Having been threatened with secession, the United States made quite sure that every citizen would have common identity. It didn’t matter where your ancestors came from, every citizen would love and feel loyalty to the United States. How did this happen? It happened in a number of ways. Every school child, every morning pledged allegiance to the flag and affirmed that the United States was “one nation, indivisible”. Every time there was a sporting event, people stood up, put their hands on their hearts and sang the ‘Star Spangled Banner’. Every year there was a huge national holiday on July 4th and throughout the year, other patriotic days were celebrated. It is the fact that nearly all Americans celebrate Independence Day, Thanksgiving, Labor Day and the birthdays of Lincoln and Washington that creates the common identity and the feeling of shared history.

We in the UK must work very hard on creating a shared identity. Far too many people across the UK are feeling less and less British and more and more English, Welsh, Scottish and Northern Irish. This was all very well when our country was not threated with secession. But the bonds that join us together are becoming weaker. If Scotland left the UK, how long would it be before England chose to leave, or Wales or Northern Ireland?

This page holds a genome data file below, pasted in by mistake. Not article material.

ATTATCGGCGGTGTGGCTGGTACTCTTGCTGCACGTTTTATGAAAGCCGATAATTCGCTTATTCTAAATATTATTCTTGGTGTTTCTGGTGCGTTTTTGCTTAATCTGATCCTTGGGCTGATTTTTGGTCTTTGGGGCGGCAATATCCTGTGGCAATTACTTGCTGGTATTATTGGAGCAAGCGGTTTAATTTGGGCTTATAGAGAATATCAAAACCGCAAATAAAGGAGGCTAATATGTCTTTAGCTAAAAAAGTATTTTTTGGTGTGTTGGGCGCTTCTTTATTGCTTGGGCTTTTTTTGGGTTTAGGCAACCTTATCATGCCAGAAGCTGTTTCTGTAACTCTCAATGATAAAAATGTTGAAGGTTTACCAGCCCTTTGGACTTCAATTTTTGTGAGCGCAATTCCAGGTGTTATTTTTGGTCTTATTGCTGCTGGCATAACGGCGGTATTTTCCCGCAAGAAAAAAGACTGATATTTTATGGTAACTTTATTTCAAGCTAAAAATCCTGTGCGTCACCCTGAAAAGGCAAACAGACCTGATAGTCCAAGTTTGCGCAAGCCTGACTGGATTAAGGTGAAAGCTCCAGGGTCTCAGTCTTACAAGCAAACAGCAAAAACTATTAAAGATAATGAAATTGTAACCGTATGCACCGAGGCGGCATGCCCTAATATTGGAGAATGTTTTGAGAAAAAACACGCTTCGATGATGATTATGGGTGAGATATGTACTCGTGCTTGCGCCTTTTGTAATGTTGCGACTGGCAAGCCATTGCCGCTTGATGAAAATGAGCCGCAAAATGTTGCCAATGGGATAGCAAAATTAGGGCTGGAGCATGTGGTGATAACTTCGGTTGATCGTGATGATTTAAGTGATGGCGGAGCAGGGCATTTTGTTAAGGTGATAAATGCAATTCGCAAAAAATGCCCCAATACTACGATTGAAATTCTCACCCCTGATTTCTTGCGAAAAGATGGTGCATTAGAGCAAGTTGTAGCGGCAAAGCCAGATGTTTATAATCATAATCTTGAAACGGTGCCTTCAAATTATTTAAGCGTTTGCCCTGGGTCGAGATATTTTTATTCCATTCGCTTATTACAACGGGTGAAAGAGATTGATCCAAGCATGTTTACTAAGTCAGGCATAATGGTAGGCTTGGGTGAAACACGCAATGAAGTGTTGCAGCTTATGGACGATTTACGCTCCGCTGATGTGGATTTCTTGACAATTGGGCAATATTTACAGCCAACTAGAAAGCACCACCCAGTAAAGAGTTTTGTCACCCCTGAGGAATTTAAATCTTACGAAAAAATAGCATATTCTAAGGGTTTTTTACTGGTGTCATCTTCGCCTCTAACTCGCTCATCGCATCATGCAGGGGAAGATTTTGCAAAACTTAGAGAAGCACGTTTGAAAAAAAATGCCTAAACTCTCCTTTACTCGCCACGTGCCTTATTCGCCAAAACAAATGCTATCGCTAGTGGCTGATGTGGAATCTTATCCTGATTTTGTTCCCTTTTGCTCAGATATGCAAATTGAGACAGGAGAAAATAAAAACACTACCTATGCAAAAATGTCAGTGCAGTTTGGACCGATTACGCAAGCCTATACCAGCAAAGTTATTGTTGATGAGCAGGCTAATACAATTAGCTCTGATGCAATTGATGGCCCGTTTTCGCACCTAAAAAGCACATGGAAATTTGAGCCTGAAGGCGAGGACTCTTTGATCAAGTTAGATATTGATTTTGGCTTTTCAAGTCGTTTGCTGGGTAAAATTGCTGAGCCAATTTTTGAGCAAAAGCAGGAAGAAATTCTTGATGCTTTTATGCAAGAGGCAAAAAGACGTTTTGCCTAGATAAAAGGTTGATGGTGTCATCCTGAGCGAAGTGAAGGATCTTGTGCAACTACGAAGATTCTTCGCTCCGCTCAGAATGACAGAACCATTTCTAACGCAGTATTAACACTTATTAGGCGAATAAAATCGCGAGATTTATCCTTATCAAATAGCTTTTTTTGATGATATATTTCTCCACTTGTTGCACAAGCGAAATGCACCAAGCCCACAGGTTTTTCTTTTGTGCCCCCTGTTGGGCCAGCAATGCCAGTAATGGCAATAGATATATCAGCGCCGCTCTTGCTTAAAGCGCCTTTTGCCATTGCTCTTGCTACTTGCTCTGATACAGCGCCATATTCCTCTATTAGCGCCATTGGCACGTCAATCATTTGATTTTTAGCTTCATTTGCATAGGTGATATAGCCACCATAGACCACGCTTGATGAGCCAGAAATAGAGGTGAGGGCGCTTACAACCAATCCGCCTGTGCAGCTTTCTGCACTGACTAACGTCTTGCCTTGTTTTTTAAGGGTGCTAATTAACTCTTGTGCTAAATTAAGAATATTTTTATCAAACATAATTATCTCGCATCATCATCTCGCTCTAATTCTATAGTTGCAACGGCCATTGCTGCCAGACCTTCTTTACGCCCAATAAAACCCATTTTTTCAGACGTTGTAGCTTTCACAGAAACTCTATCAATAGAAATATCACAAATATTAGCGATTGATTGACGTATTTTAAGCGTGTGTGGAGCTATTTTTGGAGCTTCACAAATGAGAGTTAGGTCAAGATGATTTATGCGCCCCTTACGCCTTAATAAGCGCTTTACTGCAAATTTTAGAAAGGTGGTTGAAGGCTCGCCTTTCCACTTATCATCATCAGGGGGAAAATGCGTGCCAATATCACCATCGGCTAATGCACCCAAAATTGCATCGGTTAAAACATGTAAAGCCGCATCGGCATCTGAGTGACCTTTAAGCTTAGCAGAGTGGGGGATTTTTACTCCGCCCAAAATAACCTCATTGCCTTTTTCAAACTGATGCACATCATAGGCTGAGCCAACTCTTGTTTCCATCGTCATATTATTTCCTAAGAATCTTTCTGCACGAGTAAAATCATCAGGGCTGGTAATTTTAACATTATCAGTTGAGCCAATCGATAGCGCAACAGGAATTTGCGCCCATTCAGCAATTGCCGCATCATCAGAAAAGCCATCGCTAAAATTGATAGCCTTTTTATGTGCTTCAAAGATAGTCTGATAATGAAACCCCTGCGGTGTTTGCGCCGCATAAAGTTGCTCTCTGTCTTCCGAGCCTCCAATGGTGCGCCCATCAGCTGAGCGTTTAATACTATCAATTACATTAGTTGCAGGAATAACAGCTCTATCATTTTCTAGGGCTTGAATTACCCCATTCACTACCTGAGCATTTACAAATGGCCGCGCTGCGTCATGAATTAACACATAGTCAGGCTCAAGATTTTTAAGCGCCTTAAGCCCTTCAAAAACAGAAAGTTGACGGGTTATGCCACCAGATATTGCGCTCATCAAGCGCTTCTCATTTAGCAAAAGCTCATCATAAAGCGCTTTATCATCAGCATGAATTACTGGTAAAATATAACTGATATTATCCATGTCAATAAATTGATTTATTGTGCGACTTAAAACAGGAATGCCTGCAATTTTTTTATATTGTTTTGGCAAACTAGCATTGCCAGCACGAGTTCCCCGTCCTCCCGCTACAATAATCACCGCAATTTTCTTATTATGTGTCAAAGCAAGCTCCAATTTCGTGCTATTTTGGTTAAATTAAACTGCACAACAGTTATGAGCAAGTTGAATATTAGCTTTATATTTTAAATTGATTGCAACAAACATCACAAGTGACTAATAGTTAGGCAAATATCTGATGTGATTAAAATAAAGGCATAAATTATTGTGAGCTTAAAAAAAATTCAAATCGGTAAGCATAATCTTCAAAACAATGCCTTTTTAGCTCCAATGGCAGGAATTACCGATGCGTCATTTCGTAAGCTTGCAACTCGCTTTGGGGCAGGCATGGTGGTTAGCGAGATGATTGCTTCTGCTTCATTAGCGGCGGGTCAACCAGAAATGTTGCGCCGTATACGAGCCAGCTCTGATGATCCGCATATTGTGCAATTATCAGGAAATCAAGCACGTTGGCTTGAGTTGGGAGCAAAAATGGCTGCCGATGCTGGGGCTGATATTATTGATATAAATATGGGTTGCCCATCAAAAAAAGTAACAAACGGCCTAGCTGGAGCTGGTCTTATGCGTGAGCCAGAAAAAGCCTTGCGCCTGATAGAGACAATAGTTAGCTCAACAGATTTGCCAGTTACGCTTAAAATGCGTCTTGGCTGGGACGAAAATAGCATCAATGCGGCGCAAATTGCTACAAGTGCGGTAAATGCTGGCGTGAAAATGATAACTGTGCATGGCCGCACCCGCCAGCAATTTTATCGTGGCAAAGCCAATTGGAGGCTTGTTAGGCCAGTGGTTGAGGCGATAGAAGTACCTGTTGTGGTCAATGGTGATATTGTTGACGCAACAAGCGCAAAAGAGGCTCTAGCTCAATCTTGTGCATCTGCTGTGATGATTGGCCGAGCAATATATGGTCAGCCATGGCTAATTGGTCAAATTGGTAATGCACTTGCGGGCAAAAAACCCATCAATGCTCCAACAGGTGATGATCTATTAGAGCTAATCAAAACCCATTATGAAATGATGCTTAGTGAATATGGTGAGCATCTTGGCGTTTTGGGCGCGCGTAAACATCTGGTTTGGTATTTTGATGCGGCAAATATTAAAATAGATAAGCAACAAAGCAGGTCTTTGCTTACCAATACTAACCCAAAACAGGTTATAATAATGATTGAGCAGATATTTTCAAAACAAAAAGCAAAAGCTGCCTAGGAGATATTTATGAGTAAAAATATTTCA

There needs to be much more of a celebration of our shared history. The SNP would like Scottish children to only learn about what Scots did. They don’t want those children to feel anything in common with English people. Naturally if you don’t feel anything in common, it is far more likely that you will vote for separation. But even if the SNP control education, the UK controls broadcasting and much else besides. We can make films that celebrate what we have achieved together over the past centuries. We can publish books and organise shared events that focus on what we have in common rather than on what divides us. Let us do more of this, even if it requires central government funding.

We need to work on creating a common identity through sport. For this reason the UK Government should do all in its power to create UK sporting teams and other UK organisations. Why should there always have to be a Scottish version of every charity? Why should nearly everything in Scotland be prefixed by the word Scottish? It is this that underpins nationalism and undermines our shared British identity.